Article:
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Watershed Information

Skipping Stones Watershed Planning - From Start to Finish
In 2007 the National Environmental Services Center (NESC) published a four-part series in On Tap magazine about watershed approaches to water quality problems. The series covered starting a watershed group, measuring and assessing watershed conditions, creating a strategic plan, and putting the plan into action.

Each article in the series includes a case study of the Friends of Deckers Creek, a West Virginia watershed group, chronicling how that group addressed the topics in the article.

In 2009, NESC combined these useful articles into a convenient booklet entitled "Watershed Planning - From Start to Finish." Download this PDF for free or a hardcopy may be ordered by calling (800) 624-8301.


More watershed information from NESC is listed below.

SMART about Water Source Water Articles: Watersheds - Watersheds: Planning and Management

Watershed Approach Helps Mend Waterways . On Tap magazine, Summer 2006 - NESC staff writer Caigan McKenzie wrote the cover story Watershed Approach Helps Mend Waterways. In recent years, various organizations—the U.S. Department of Agriculture and the U.S. Environmental Protection Agency among them—have become interested in watershed approaches to assure clean water. This article provides an overview to adopting a watershed approach to water quality management.

Land Conservation: A Permanent Solution for Drinking Water Source Protection . On Tap magazine, Summer 2006 - In the 19th century, many large American cities purchased the land around their source water. More than a hundred years later, this technique is enjoying a resurgence in popularity as source water protection becomes more and more critical.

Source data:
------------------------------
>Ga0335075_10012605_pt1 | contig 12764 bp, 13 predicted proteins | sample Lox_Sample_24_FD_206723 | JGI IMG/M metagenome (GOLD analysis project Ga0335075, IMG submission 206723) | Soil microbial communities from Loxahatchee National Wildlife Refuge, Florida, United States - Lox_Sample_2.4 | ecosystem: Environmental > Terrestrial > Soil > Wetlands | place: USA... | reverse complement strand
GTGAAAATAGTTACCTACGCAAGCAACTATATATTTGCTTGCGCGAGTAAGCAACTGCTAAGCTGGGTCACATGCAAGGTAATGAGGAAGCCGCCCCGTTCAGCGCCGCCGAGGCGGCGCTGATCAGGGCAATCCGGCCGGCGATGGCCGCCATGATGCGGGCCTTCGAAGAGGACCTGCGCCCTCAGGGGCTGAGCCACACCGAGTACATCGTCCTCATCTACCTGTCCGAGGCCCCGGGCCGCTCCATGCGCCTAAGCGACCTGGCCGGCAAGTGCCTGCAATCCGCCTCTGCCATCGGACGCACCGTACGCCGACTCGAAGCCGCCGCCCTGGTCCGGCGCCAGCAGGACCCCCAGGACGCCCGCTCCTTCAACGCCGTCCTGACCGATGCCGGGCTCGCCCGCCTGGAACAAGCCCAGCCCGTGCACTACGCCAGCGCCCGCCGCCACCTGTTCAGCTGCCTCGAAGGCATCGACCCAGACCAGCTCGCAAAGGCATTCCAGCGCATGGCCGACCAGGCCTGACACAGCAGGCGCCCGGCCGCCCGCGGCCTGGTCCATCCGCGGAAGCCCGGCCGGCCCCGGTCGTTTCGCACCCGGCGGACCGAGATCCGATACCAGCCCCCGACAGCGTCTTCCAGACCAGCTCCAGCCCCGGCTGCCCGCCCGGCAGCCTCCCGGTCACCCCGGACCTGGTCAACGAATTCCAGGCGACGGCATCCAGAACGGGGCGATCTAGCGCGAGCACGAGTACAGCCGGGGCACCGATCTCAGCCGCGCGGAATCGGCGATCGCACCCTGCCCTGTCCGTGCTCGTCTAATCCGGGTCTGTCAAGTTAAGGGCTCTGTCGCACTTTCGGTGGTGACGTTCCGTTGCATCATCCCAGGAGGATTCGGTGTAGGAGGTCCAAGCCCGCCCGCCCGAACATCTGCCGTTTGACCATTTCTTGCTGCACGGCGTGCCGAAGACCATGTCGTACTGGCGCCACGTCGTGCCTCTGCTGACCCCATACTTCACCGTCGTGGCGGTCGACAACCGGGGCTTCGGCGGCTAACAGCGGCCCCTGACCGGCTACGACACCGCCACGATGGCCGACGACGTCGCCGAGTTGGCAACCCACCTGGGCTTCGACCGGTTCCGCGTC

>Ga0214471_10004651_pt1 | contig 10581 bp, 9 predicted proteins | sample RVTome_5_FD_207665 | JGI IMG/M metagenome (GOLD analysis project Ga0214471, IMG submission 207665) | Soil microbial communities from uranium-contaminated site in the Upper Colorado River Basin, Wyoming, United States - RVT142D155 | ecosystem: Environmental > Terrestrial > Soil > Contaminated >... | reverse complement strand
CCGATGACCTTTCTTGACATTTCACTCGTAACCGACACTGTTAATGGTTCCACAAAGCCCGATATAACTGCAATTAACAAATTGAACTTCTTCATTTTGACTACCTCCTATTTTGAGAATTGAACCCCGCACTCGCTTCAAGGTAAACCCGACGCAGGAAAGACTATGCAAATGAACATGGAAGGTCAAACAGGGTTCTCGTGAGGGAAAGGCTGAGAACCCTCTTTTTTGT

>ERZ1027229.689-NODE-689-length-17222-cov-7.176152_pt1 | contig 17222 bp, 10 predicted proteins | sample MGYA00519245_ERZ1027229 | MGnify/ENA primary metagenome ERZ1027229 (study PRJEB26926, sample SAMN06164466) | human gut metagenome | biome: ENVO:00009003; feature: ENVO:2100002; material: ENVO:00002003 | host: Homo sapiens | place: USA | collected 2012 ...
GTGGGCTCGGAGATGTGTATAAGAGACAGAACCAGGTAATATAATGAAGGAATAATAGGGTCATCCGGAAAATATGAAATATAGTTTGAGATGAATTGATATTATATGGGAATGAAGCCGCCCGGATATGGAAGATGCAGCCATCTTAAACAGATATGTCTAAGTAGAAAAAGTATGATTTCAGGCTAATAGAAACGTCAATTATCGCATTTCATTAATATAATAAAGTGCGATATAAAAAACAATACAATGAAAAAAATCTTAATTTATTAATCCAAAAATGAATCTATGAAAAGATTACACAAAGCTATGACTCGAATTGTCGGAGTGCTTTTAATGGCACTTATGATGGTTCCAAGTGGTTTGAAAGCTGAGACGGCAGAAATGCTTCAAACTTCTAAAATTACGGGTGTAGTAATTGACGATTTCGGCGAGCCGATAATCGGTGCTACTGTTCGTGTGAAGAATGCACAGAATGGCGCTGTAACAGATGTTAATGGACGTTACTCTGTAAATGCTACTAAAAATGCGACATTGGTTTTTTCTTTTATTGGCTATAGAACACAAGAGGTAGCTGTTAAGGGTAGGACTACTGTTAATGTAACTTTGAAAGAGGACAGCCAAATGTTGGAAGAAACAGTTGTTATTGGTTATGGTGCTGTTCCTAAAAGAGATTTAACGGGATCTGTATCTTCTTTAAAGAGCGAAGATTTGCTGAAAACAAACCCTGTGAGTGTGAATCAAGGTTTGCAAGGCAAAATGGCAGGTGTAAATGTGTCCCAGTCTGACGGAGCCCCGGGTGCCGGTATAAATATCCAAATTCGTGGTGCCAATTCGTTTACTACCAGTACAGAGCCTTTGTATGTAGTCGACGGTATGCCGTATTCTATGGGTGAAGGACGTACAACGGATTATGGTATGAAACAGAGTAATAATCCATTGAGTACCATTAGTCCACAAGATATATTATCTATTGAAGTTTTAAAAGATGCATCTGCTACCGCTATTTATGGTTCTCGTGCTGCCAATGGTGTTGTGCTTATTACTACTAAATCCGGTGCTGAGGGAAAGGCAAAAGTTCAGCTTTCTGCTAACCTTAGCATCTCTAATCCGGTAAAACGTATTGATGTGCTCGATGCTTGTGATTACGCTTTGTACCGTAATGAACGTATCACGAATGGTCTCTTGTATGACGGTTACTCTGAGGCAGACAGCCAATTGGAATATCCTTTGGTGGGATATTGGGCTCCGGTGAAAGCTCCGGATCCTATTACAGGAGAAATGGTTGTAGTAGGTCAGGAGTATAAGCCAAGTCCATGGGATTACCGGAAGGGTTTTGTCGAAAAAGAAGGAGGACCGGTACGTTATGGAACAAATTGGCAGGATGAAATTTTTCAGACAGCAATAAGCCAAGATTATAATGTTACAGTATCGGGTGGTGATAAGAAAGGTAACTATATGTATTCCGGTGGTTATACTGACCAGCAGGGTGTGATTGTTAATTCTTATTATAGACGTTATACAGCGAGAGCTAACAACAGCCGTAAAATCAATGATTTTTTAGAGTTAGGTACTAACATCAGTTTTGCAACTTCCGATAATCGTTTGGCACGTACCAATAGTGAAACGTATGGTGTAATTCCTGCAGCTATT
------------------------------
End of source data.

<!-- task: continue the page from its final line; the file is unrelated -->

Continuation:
Managing Our Watersheds . Small Flows magazine, Fall 2000 - The authors discuss the science, philosophy, history, and role of small flows in watershed management.

Watershed Management: An Overview (Pipeline Fall 2006) . Pipeline newsletter, Fall 2000 - Watershed management can be thought of as a systems approach to environmental protection. This issue of Pipeline discusses the importance of watersheds as a part of a healthy environment and economy. The watershed-based NPDES permitting approach is described and two case studies are presented. Also included in this issue are tips for organizing a successful local watershed organization.

Watershed Web

Water Footprint - The water footprint of an individual, business, or nation is defined as the total volume of freshwater that is used to produce the goods and services consumed by the individual, business, or nation. This site provides information for national water footprints and a calculator for leaning how much water an individual uses.

Izaak Walton League - For more than 30 years, the Izaak Walton League has been involved in watersheds through their Save Our Streams program. This part of their site has different tools for effective watershed improvement projects, including a stream monitoring and restoration database.